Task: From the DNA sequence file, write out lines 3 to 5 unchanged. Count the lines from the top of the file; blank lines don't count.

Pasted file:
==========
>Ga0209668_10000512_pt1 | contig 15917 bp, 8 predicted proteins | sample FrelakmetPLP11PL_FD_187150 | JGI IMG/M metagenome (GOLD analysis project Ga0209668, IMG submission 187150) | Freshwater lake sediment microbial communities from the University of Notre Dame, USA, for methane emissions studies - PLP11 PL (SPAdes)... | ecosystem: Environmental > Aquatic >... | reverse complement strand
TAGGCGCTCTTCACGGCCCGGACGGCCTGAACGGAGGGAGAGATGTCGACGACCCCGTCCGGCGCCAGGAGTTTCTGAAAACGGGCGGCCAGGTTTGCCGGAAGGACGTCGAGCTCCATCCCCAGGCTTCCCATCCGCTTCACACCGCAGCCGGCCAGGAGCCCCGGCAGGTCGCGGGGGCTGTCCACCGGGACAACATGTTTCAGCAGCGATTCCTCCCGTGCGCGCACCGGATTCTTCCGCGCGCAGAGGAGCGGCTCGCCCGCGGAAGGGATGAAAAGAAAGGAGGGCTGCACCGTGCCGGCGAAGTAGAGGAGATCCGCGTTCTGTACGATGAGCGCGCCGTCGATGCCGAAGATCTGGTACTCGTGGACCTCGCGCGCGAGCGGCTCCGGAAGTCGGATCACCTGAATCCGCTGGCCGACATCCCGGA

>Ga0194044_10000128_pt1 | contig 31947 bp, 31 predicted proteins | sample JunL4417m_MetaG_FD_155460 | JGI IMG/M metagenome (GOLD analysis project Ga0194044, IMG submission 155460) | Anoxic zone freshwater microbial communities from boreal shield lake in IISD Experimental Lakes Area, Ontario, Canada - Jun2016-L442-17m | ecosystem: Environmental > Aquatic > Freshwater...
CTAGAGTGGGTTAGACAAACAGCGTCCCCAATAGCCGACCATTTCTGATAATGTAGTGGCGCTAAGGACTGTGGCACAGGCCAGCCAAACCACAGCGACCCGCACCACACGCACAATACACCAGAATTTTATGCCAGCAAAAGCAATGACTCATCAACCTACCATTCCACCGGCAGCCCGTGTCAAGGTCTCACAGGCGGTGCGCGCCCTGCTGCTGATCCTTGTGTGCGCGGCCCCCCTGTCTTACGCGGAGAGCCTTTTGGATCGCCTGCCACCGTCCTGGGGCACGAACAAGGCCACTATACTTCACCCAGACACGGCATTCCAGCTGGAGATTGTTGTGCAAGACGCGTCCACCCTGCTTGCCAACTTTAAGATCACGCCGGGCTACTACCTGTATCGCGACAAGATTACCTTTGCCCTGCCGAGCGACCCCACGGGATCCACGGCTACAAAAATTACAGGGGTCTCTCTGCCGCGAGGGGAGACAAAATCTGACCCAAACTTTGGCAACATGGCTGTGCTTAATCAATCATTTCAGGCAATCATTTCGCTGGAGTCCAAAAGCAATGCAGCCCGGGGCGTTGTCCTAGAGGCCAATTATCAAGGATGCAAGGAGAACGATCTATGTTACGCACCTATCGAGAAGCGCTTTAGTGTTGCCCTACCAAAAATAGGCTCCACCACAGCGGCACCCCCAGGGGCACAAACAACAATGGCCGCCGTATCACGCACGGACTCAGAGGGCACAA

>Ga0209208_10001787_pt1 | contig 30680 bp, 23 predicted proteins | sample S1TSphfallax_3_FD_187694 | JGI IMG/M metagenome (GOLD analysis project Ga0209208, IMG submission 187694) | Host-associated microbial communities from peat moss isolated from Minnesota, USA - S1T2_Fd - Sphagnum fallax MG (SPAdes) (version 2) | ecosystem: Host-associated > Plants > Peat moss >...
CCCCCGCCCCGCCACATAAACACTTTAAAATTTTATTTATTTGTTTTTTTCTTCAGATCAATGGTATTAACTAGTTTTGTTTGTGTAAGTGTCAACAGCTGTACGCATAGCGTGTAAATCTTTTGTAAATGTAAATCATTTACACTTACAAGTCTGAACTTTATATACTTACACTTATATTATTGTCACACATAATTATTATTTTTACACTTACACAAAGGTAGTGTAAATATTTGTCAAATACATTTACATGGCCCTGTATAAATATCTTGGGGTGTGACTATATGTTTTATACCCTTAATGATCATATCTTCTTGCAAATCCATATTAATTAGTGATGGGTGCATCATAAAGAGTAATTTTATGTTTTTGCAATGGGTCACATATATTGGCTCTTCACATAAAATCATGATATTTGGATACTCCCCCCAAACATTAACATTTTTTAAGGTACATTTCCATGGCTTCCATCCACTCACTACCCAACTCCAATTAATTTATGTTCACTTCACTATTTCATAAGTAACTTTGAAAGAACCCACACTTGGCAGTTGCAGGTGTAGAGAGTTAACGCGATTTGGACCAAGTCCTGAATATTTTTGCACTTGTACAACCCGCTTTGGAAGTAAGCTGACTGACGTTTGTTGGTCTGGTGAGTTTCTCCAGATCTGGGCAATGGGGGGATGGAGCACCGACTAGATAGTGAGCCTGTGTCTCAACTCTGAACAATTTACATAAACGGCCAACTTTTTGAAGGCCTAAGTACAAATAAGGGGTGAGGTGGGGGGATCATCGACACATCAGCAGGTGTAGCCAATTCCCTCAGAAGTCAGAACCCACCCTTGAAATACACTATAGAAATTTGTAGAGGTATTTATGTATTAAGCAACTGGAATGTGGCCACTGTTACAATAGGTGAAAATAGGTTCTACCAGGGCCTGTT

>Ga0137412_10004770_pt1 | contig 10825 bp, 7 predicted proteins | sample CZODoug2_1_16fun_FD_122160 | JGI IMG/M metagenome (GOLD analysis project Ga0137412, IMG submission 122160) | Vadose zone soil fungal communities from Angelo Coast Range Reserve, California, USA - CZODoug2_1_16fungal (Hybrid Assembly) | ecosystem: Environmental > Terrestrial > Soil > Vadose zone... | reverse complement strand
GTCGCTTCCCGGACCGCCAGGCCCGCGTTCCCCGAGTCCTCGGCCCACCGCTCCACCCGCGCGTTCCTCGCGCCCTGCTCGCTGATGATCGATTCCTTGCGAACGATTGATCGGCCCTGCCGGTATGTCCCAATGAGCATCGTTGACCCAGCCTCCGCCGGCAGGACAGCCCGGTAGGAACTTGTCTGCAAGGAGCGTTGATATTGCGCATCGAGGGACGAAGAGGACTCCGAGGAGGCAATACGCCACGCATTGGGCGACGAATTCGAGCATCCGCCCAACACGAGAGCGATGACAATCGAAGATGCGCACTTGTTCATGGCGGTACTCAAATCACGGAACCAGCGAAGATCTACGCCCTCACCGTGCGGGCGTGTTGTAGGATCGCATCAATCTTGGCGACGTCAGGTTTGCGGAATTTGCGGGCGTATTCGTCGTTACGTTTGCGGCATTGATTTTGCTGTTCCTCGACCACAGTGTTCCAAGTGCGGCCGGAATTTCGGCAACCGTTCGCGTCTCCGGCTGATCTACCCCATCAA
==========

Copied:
>Ga0194044_10000128_pt1 | contig 31947 bp, 31 predicted proteins | sample JunL4417m_MetaG_FD_155460 | JGI IMG/M metagenome (GOLD analysis project Ga0194044, IMG submission 155460) | Anoxic zone freshwater microbial communities from boreal shield lake in IISD Experimental Lakes Area, Ontario, Canada - Jun2016-L442-17m | ecosystem: Environmental > Aquatic > Freshwater...
CTAGAGTGGGTTAGACAAACAGCGTCCCCAATAGCCGACCATTTCTGATAATGTAGTGGCGCTAAGGACTGTGGCACAGGCCAGCCAAACCACAGCGACCCGCACCACACGCACAATACACCAGAATTTTATGCCAGCAAAAGCAATGACTCATCAACCTACCATTCCACCGGCAGCCCGTGTCAAGGTCTCACAGGCGGTGCGCGCCCTGCTGCTGATCCTTGTGTGCGCGGCCCCCCTGTCTTACGCGGAGAGCCTTTTGGATCGCCTGCCACCGTCCTGGGGCACGAACAAGGCCACTATACTTCACCCAGACACGGCATTCCAGCTGGAGATTGTTGTGCAAGACGCGTCCACCCTGCTTGCCAACTTTAAGATCACGCCGGGCTACTACCTGTATCGCGACAAGATTACCTTTGCCCTGCCGAGCGACCCCACGGGATCCACGGCTACAAAAATTACAGGGGTCTCTCTGCCGCGAGGGGAGACAAAATCTGACCCAAACTTTGGCAACATGGCTGTGCTTAATCAATCATTTCAGGCAATCATTTCGCTGGAGTCCAAAAGCAATGCAGCCCGGGGCGTTGTCCTAGAGGCCAATTATCAAGGATGCAAGGAGAACGATCTATGTTACGCACCTATCGAGAAGCGCTTTAGTGTTGCCCTACCAAAAATAGGCTCCACCACAGCGGCACCCCCAGGGGCACAAACAACAATGGCCGCCGTATCACGCACGGACTCAGAGGGCACAA

>Ga0209208_10001787_pt1 | contig 30680 bp, 23 predicted proteins | sample S1TSphfallax_3_FD_187694 | JGI IMG/M metagenome (GOLD analysis project Ga0209208, IMG submission 187694) | Host-associated microbial communities from peat moss isolated from Minnesota, USA - S1T2_Fd - Sphagnum fallax MG (SPAdes) (version 2) | ecosystem: Host-associated > Plants > Peat moss >...